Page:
Until a few years ago, most consumers ignored why products carry human and machine-readable codes. It is fair to assume their closest encounter with coding technology was usually checking ‘best before’ and ‘use by’ labels in the supermarket.
Things are starting to change, due to a combination of factors. One of these is the inescapable presence of the internet in our increasingly networked world. Equally significant are the 2.6 billion smartphones connected to the internet — a figure that is predicted to top 6 billion by 2020. Together, these factors have so transformed the shopping experience that a recent survey by Planet Retail and GS1 UK found 28% of shoppers would like to use their smartphone in-store to find what they’re looking for and 24% want to use a barcode scanner app to view more product information.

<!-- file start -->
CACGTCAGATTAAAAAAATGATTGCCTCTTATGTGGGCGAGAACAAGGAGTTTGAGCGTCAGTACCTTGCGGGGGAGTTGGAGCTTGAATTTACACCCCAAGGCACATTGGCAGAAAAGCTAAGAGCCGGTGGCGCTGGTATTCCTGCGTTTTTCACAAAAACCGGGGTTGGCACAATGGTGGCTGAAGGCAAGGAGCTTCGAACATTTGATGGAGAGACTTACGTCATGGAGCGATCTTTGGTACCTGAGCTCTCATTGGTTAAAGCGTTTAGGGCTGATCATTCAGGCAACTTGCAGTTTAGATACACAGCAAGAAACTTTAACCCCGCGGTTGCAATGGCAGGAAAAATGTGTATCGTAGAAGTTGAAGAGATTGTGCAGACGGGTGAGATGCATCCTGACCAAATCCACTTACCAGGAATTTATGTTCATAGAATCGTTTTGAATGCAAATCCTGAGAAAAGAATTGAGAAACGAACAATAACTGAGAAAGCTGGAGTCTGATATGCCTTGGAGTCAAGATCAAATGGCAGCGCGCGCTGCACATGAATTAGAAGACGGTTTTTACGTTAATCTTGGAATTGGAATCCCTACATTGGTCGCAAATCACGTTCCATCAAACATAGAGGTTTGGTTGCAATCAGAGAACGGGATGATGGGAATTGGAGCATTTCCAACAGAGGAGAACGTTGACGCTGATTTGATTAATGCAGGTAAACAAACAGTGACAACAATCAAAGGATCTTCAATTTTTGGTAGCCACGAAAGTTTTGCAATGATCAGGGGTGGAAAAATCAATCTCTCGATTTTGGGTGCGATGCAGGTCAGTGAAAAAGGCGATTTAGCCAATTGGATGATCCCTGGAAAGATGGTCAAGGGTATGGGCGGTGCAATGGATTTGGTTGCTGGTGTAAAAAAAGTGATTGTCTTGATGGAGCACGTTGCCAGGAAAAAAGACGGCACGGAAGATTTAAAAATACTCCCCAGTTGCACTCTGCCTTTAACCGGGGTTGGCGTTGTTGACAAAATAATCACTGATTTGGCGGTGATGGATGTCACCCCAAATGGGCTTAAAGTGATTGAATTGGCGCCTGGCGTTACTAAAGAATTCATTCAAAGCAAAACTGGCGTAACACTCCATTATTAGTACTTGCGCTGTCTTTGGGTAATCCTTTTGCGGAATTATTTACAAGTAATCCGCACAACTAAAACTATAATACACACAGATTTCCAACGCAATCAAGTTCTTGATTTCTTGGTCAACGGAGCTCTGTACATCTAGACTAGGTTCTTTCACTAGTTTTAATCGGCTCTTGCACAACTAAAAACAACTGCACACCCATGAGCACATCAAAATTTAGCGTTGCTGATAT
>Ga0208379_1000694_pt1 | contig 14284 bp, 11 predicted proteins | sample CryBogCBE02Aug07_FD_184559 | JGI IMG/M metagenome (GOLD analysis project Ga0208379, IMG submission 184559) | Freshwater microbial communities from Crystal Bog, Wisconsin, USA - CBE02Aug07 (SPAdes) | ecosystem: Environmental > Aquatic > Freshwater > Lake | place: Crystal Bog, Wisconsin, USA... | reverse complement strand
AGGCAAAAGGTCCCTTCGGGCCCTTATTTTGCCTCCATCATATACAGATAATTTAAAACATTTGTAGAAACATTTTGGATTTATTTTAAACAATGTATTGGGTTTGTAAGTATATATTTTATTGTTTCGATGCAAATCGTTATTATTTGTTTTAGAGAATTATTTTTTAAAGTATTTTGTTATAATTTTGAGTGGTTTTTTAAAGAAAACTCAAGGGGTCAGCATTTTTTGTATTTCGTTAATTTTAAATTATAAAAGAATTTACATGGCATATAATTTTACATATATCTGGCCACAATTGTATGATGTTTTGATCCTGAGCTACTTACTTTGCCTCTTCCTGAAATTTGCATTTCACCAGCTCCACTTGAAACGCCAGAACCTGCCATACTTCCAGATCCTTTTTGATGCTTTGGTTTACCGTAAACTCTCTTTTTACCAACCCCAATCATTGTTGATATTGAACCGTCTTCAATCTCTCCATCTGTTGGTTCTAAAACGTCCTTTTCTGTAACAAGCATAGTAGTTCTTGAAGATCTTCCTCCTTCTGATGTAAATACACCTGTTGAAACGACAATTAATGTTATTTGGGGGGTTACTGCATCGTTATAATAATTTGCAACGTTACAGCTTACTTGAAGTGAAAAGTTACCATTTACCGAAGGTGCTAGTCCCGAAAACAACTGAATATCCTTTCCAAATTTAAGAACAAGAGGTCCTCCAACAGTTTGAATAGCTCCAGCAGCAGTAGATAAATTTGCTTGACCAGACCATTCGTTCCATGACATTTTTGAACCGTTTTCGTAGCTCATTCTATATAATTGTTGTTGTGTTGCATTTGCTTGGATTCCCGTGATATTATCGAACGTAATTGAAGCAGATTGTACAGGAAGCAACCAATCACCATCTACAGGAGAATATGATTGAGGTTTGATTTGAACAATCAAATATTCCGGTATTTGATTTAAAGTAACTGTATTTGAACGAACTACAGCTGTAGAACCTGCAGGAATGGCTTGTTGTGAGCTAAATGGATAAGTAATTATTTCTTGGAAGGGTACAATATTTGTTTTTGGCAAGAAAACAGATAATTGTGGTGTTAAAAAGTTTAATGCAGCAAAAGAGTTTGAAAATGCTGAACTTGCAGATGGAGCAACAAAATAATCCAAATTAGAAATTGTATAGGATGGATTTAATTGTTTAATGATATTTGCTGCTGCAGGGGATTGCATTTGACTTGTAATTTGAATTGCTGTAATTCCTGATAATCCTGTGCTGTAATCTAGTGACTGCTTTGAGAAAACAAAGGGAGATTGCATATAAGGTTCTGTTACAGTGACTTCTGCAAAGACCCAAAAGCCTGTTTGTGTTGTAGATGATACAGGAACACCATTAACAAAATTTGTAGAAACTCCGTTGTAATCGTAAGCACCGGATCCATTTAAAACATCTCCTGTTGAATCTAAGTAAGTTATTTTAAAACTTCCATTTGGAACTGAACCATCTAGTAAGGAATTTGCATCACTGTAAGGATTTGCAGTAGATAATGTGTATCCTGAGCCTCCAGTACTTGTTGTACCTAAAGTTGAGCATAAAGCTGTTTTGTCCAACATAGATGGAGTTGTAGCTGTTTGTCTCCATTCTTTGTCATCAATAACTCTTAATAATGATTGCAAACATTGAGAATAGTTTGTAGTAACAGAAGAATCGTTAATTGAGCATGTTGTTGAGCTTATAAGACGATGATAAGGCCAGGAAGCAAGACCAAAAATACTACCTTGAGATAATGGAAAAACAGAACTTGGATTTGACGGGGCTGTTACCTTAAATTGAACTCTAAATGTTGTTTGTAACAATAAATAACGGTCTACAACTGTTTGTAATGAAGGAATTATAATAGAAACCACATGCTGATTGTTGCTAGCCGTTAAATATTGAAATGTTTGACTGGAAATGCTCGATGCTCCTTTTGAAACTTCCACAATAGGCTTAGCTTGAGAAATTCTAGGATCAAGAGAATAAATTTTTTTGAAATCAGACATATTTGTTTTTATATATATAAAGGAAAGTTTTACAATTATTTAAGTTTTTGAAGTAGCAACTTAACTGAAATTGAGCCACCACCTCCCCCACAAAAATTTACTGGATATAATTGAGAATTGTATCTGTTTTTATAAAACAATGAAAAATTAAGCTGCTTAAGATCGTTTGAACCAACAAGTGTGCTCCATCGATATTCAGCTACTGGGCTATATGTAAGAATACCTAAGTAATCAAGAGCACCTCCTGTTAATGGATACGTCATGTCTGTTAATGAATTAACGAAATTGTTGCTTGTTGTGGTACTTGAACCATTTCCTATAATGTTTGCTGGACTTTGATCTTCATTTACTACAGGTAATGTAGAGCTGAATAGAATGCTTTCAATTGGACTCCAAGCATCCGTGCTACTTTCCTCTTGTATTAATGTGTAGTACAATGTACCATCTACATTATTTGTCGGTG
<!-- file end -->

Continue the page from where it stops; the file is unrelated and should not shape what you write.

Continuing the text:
Such a mobile revolution in retailing would not be possible without the technological infrastructure to assign and apply unique, verifiable product identification mechanisms to a huge range of consumer and industrial products. The term ‘serialisation’, hitherto used to describe this process, no longer does justice to the immense contribution that human- and machine-readable codes- have made to the safe, efficient functioning of the world. Hence the growing adoption of Unique Product Identification (UPI), which better reflects the outcome of serialisation and the practical benefits that it brings.
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